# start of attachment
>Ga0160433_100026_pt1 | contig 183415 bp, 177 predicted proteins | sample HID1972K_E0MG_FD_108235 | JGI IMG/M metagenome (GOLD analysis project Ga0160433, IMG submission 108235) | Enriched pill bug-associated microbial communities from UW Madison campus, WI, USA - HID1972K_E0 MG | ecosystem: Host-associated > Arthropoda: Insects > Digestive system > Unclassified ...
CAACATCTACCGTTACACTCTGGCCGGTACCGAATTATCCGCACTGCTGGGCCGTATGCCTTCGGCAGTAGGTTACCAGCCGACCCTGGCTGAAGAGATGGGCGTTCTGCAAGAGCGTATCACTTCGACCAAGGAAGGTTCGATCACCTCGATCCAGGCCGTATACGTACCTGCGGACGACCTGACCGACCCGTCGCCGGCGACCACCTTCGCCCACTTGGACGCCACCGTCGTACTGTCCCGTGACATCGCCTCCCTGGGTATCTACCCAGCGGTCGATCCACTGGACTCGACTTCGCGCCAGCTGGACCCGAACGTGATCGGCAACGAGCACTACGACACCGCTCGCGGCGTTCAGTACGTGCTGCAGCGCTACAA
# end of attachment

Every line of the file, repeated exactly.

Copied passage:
>Ga0160433_100026_pt1 | contig 183415 bp, 177 predicted proteins | sample HID1972K_E0MG_FD_108235 | JGI IMG/M metagenome (GOLD analysis project Ga0160433, IMG submission 108235) | Enriched pill bug-associated microbial communities from UW Madison campus, WI, USA - HID1972K_E0 MG | ecosystem: Host-associated > Arthropoda: Insects > Digestive system > Unclassified ...
CAACATCTACCGTTACACTCTGGCCGGTACCGAATTATCCGCACTGCTGGGCCGTATGCCTTCGGCAGTAGGTTACCAGCCGACCCTGGCTGAAGAGATGGGCGTTCTGCAAGAGCGTATCACTTCGACCAAGGAAGGTTCGATCACCTCGATCCAGGCCGTATACGTACCTGCGGACGACCTGACCGACCCGTCGCCGGCGACCACCTTCGCCCACTTGGACGCCACCGTCGTACTGTCCCGTGACATCGCCTCCCTGGGTATCTACCCAGCGGTCGATCCACTGGACTCGACTTCGCGCCAGCTGGACCCGAACGTGATCGGCAACGAGCACTACGACACCGCTCGCGGCGTTCAGTACGTGCTGCAGCGCTACAA